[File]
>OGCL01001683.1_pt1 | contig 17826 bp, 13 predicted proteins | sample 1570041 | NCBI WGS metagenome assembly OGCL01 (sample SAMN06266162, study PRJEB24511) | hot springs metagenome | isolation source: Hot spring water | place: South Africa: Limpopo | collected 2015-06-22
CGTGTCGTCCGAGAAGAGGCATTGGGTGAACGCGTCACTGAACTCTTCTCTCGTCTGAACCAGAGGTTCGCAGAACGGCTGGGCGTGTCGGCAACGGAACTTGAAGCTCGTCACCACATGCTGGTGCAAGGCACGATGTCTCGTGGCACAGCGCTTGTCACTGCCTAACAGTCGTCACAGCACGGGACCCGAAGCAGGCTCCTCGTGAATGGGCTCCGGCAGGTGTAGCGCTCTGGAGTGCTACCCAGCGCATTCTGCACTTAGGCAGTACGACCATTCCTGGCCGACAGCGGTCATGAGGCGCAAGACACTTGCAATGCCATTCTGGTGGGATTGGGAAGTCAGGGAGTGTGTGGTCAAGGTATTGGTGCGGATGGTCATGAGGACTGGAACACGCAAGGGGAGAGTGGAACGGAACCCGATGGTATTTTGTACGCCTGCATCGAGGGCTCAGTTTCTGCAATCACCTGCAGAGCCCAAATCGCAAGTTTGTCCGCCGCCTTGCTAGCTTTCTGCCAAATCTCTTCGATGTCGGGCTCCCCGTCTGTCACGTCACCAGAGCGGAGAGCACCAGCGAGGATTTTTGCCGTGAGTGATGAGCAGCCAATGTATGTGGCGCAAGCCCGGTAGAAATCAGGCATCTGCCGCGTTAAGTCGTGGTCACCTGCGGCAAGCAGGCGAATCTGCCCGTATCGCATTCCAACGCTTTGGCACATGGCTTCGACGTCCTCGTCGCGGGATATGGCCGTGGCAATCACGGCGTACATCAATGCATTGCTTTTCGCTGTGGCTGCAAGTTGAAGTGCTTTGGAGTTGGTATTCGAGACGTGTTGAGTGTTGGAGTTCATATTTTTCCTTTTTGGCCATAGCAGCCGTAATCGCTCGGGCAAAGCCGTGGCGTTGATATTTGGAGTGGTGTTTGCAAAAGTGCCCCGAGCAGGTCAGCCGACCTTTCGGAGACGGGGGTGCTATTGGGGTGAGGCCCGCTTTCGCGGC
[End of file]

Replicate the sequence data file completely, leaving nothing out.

>OGCL01001683.1_pt1 | contig 17826 bp, 13 predicted proteins | sample 1570041 | NCBI WGS metagenome assembly OGCL01 (sample SAMN06266162, study PRJEB24511) | hot springs metagenome | isolation source: Hot spring water | place: South Africa: Limpopo | collected 2015-06-22
CGTGTCGTCCGAGAAGAGGCATTGGGTGAACGCGTCACTGAACTCTTCTCTCGTCTGAACCAGAGGTTCGCAGAACGGCTGGGCGTGTCGGCAACGGAACTTGAAGCTCGTCACCACATGCTGGTGCAAGGCACGATGTCTCGTGGCACAGCGCTTGTCACTGCCTAACAGTCGTCACAGCACGGGACCCGAAGCAGGCTCCTCGTGAATGGGCTCCGGCAGGTGTAGCGCTCTGGAGTGCTACCCAGCGCATTCTGCACTTAGGCAGTACGACCATTCCTGGCCGACAGCGGTCATGAGGCGCAAGACACTTGCAATGCCATTCTGGTGGGATTGGGAAGTCAGGGAGTGTGTGGTCAAGGTATTGGTGCGGATGGTCATGAGGACTGGAACACGCAAGGGGAGAGTGGAACGGAACCCGATGGTATTTTGTACGCCTGCATCGAGGGCTCAGTTTCTGCAATCACCTGCAGAGCCCAAATCGCAAGTTTGTCCGCCGCCTTGCTAGCTTTCTGCCAAATCTCTTCGATGTCGGGCTCCCCGTCTGTCACGTCACCAGAGCGGAGAGCACCAGCGAGGATTTTTGCCGTGAGTGATGAGCAGCCAATGTATGTGGCGCAAGCCCGGTAGAAATCAGGCATCTGCCGCGTTAAGTCGTGGTCACCTGCGGCAAGCAGGCGAATCTGCCCGTATCGCATTCCAACGCTTTGGCACATGGCTTCGACGTCCTCGTCGCGGGATATGGCCGTGGCAATCACGGCGTACATCAATGCATTGCTTTTCGCTGTGGCTGCAAGTTGAAGTGCTTTGGAGTTGGTATTCGAGACGTGTTGAGTGTTGGAGTTCATATTTTTCCTTTTTGGCCATAGCAGCCGTAATCGCTCGGGCAAAGCCGTGGCGTTGATATTTGGAGTGGTGTTTGCAAAAGTGCCCCGAGCAGGTCAGCCGACCTTTCGGAGACGGGGGTGCTATTGGGGTGAGGCCCGCTTTCGCGGC